I knew since I met Eddie in third grade he’d be like this. I was breathless as I plopped my not badly misshapen rear on the flat stone clifftop. The river below and before me turned in a big green oxbow curve between high flat canyon walls. Its water was higher today than it had been in years, too high for canoes, perfect for our purposes: a white stretch of rapids and boulders signified where we’d just come from and where we’d lost the baby.
Eddie’s frazzled white top appeared over the stone edge below me, then his white bushy eyebrows and beard. He carted the tent and sleeping bags and overnight gear, and he was huffing and puffing from the near vertical path. He’d been in fourth grade, when I was in third, and that nearly fifty years ago, so he earned the huffs. But he also hadn’t just had a baby and two months of postpartum depression. So he’d had to do it, carry our supplies. And he’d sure enough helped me pitch the baby. Down there now its little limbs had been snapped and cracked by rocks and rapids—it, she, was lost and probably in pieces and no longer worth thinking of. I knew that she would be found; this was a river well-populated by rafters. But not this week, perhaps not the next. And DNA would certainly trace itself back to me. It did not matter. I would be free. Free.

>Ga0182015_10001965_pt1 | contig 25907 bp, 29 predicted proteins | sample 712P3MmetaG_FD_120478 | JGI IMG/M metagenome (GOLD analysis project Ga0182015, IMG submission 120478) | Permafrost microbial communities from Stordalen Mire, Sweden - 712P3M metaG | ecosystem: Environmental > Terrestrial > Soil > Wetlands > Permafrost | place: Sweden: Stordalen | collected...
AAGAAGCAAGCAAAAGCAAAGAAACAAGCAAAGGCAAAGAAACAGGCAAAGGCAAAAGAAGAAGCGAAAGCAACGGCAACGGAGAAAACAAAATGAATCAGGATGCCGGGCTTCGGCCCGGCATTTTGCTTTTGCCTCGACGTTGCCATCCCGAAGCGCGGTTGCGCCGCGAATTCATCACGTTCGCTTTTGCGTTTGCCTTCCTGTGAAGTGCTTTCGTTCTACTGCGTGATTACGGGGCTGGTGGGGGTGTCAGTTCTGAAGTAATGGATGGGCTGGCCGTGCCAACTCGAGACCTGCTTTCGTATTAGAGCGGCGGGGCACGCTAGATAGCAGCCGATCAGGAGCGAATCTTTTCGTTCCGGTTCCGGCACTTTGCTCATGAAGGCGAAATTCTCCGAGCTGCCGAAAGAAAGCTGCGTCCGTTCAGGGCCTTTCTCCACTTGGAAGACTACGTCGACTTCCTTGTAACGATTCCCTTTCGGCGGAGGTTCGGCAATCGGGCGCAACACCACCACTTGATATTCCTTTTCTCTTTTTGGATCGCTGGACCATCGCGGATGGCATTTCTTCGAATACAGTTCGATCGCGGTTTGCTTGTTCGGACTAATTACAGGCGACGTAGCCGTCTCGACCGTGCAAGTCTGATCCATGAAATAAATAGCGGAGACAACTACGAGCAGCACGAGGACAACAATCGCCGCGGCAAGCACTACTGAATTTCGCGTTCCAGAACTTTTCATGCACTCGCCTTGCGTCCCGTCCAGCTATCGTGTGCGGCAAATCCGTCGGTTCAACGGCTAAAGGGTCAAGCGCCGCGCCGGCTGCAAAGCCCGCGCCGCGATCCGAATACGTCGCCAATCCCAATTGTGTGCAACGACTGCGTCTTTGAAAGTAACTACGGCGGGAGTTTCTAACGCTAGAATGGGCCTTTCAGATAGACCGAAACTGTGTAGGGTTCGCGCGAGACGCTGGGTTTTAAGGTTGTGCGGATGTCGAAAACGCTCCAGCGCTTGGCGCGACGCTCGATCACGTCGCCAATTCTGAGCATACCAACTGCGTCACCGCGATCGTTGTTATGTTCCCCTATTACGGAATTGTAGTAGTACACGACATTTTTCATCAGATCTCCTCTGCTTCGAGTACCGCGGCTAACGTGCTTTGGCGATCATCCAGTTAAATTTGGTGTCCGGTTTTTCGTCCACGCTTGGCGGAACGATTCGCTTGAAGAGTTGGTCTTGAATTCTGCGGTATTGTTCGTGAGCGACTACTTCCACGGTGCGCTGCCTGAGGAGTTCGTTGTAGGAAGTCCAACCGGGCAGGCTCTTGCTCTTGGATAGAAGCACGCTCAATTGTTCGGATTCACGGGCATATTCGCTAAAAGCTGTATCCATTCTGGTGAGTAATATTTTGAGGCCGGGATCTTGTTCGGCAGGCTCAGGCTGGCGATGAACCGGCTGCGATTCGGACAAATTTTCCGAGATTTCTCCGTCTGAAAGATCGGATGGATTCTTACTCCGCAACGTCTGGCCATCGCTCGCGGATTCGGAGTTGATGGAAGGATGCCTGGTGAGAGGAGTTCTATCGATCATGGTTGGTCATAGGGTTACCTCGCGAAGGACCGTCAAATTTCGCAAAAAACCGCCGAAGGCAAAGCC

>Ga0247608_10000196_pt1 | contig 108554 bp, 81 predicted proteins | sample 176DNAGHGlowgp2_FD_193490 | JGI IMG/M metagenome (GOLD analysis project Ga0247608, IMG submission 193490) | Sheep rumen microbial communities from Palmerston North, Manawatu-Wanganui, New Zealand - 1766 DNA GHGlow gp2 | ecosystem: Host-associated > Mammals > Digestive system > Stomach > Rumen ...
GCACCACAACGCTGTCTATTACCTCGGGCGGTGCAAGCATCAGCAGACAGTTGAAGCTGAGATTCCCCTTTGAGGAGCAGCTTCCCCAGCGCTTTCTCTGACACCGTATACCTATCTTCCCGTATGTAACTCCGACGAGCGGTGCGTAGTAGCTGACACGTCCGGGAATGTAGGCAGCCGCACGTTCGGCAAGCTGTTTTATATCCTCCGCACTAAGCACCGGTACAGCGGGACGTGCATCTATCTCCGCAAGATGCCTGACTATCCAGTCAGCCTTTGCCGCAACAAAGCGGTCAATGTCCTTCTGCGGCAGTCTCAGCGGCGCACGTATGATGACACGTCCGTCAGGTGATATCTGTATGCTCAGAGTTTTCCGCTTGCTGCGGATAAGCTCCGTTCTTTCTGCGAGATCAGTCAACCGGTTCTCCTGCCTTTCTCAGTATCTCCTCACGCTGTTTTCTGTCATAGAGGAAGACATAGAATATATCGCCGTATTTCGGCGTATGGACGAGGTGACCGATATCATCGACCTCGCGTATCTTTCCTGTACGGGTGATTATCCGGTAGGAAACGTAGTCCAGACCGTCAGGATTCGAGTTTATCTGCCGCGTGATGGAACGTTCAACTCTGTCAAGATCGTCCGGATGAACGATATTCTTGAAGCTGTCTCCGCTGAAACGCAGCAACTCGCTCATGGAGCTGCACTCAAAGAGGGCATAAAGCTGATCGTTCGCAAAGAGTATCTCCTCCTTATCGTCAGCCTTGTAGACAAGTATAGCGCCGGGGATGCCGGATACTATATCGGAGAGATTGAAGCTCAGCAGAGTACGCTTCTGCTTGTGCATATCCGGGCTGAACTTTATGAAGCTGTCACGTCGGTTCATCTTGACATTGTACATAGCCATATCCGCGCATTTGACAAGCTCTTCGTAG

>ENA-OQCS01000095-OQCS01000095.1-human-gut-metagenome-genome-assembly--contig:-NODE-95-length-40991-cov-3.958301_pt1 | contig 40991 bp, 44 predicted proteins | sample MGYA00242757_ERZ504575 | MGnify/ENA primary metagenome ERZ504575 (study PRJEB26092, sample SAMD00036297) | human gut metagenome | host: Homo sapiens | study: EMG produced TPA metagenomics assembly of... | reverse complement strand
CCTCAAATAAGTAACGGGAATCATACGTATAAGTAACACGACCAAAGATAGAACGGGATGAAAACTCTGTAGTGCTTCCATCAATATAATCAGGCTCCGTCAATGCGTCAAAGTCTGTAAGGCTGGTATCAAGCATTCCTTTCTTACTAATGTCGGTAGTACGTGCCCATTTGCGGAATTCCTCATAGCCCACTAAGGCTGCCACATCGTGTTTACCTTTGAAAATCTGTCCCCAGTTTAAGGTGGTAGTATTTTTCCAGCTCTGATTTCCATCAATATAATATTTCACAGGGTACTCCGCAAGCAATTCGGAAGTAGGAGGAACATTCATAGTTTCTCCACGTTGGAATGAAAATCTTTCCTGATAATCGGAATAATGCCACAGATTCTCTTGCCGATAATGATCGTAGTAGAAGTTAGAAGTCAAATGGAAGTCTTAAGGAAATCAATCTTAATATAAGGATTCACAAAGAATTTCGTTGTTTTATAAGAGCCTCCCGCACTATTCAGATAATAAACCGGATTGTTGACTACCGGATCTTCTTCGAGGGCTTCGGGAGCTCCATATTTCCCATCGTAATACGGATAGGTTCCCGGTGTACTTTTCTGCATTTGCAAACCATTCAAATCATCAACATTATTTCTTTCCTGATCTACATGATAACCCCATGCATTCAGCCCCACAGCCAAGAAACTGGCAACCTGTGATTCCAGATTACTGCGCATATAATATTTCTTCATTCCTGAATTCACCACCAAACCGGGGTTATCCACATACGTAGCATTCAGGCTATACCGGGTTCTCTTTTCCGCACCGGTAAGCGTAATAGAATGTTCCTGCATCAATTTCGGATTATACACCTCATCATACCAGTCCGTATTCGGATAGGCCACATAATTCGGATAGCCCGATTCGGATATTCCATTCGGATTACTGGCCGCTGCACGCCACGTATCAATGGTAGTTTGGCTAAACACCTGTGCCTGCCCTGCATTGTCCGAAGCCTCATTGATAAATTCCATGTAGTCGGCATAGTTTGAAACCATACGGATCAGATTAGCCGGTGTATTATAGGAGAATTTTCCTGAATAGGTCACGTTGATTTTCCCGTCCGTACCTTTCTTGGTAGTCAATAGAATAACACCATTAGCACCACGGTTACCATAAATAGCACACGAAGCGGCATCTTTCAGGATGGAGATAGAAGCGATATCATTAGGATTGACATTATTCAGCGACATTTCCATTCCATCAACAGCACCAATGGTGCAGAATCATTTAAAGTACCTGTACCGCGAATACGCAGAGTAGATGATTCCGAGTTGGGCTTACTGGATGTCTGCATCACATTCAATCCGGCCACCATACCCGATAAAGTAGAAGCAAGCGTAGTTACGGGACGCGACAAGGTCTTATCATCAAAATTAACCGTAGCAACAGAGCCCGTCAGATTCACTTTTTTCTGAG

I stood up to help Eddie pitch the small tent against lichen-covered shale and dirt. He was red-faced from the climb, from the exertion of the day, from what he’d done. He looked guilty.
"Things That Make You Go Hmmmm..." Flashy and Noiry!
I thought this was an interesting narrative and there were some surprises along the way. I certainly enjoyed reading it.
I truly enjoyed this story. Somehow I knew she'd rid herself of this husband also. I wanted to kick her off the cliff myself! A good read.
Strong writing with a good setting to match